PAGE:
This review is a little late from release day because, when I received the ARC, the original release day was February 15th. It released early, so I’m a little late. But I think this yall will enjoy this book so let’s get to it.
Cycling through many perspectives, Real Easy is a mystery/thriller that walks us through the disappearance and deaths of women working at a strip club. The story is pieced together through these perspectives, giving us a bit of their lives both through their jobs and personal lives. With a killer on the loose, and two girls missing, the women have a right to be nervous. They don’t know if they might be next. Told in a sometimes gruesome fashion, Rutkoski unwinds the mystery through creative storytelling.
I am a fan of alternating perspectives; it’s a smart way to tell a story. With Real Easy, sometimes there were a bit too many perspectives. I read in another review that they counted 14, and that feels right. Sometimes, it made it hard to keep track of whom we were following with that many voices. That evened out the more you read, and we got more into the grittier part of the story. I appreciated that the women were flawed and real. Georgia’s loneliness leaped off the page. There was a lot of unraveling that kept the reader engaged. I enjoyed this one. Thank you, Henry Holt and Co., for sending this along!
About the Book:
It’s 1999 and Samantha has danced for years at the Lovely Lady strip club. She’s not used to mixing work and friendship—after all, between her jealous boyfriend and his young daughter, she has enough on her plate. But the newest dancer is so clueless that Samantha feels compelled to help her learn the hustle and drama of the club: how to sweet-talk the boss, fit in with the other women, and make good money. One night, when the new girl needs a ride home, Samantha agrees to drive: a simple decision that turns deadly.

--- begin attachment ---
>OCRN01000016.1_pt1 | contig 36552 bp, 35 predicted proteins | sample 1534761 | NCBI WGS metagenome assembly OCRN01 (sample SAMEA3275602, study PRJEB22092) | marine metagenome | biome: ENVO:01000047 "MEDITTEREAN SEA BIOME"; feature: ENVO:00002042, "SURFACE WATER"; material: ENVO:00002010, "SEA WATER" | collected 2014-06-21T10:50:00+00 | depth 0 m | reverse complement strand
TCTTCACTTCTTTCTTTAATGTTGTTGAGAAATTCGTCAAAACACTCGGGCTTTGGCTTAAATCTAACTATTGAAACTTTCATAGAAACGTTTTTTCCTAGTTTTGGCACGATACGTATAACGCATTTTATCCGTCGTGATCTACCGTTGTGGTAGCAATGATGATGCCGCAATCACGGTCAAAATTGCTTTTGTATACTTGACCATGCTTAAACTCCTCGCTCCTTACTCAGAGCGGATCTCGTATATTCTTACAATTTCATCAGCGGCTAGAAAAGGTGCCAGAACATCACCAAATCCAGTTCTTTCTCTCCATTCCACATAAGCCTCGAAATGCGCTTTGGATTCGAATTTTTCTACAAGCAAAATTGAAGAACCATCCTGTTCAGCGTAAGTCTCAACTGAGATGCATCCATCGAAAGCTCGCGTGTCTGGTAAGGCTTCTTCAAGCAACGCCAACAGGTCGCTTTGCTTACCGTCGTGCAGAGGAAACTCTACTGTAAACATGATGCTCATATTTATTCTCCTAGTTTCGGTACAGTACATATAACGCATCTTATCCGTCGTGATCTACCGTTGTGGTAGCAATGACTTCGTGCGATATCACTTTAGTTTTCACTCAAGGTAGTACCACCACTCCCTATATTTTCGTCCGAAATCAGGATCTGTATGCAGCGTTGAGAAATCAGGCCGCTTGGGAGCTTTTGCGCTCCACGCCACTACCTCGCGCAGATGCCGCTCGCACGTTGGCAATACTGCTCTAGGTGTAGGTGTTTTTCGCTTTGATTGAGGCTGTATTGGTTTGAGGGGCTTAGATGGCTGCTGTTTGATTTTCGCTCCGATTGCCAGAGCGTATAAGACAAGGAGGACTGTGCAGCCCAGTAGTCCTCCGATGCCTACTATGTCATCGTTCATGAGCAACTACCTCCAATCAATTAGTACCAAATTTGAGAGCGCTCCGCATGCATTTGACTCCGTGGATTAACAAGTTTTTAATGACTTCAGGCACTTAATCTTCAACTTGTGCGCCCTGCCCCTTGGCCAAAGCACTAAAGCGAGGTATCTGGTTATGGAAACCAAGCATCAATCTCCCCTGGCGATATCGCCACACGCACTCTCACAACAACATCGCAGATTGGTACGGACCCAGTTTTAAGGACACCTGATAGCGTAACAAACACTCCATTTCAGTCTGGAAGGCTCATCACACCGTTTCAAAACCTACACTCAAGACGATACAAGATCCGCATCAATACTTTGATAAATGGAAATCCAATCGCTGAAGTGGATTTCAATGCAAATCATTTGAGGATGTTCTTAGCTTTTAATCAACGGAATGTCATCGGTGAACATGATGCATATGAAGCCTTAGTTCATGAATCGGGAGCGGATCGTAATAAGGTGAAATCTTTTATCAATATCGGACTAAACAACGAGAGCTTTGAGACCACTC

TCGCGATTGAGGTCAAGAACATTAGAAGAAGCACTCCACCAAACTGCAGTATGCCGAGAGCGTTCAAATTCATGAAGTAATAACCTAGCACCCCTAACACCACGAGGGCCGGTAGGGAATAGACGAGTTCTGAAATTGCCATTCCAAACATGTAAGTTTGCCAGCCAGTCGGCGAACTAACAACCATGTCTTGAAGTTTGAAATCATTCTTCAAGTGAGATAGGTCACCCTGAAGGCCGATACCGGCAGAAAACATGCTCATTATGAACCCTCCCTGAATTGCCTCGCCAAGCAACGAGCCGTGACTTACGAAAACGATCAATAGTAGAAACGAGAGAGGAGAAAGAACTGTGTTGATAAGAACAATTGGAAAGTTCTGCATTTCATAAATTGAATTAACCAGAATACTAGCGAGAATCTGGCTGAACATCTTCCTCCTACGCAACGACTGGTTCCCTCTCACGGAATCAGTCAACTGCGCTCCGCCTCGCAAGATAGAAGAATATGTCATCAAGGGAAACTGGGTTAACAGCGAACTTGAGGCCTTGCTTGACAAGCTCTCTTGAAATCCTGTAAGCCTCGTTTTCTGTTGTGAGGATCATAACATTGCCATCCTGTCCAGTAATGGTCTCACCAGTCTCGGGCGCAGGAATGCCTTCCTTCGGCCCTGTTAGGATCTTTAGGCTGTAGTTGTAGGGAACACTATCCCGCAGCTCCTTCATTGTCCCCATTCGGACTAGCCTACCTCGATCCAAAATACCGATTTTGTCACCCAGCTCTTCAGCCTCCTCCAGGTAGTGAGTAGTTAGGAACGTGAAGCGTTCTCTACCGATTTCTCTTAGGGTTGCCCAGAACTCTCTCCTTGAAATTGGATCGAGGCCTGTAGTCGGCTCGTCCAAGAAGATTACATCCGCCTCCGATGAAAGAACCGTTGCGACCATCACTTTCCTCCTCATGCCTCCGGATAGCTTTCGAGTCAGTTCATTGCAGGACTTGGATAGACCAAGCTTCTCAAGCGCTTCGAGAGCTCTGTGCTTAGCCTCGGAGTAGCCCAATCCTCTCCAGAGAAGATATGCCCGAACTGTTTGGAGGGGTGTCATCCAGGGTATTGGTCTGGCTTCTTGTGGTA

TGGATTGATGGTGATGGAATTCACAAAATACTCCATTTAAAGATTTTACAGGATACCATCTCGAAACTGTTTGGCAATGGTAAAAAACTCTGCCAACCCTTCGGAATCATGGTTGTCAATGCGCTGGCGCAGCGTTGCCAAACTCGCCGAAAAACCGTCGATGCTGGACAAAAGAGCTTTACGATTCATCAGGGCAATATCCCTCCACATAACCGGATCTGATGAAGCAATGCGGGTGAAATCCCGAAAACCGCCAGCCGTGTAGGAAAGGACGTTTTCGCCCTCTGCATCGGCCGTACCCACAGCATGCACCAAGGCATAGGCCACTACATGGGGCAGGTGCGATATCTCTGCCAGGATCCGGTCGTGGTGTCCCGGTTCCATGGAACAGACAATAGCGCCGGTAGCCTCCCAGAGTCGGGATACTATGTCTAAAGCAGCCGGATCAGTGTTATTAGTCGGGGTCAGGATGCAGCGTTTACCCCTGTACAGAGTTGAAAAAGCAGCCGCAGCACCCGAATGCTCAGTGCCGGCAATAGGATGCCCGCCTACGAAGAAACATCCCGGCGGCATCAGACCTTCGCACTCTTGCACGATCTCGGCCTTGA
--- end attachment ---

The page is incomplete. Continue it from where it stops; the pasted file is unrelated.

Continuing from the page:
Georgia, another dancer drawn into the ensuing murder and missing person investigation, gathers information for Holly, a grieving detective determined to solve the case. Georgia just wants to help, but her involvement makes her a target. As Holly and Georgia round up their suspects, the story’s point of view shifts between dancers, detectives, children, club patrons—and the killer.
Drawing on her experience as a former dancer, Marie Rutkoski immerses us in the captivating world of the club, which comes alive with complicated people trying their best to protect themselves and those they love. Character-driven and masterfully plotted, Real Easy gets to the heart of the timeless question: How do women live their lives knowing that men can hurt them?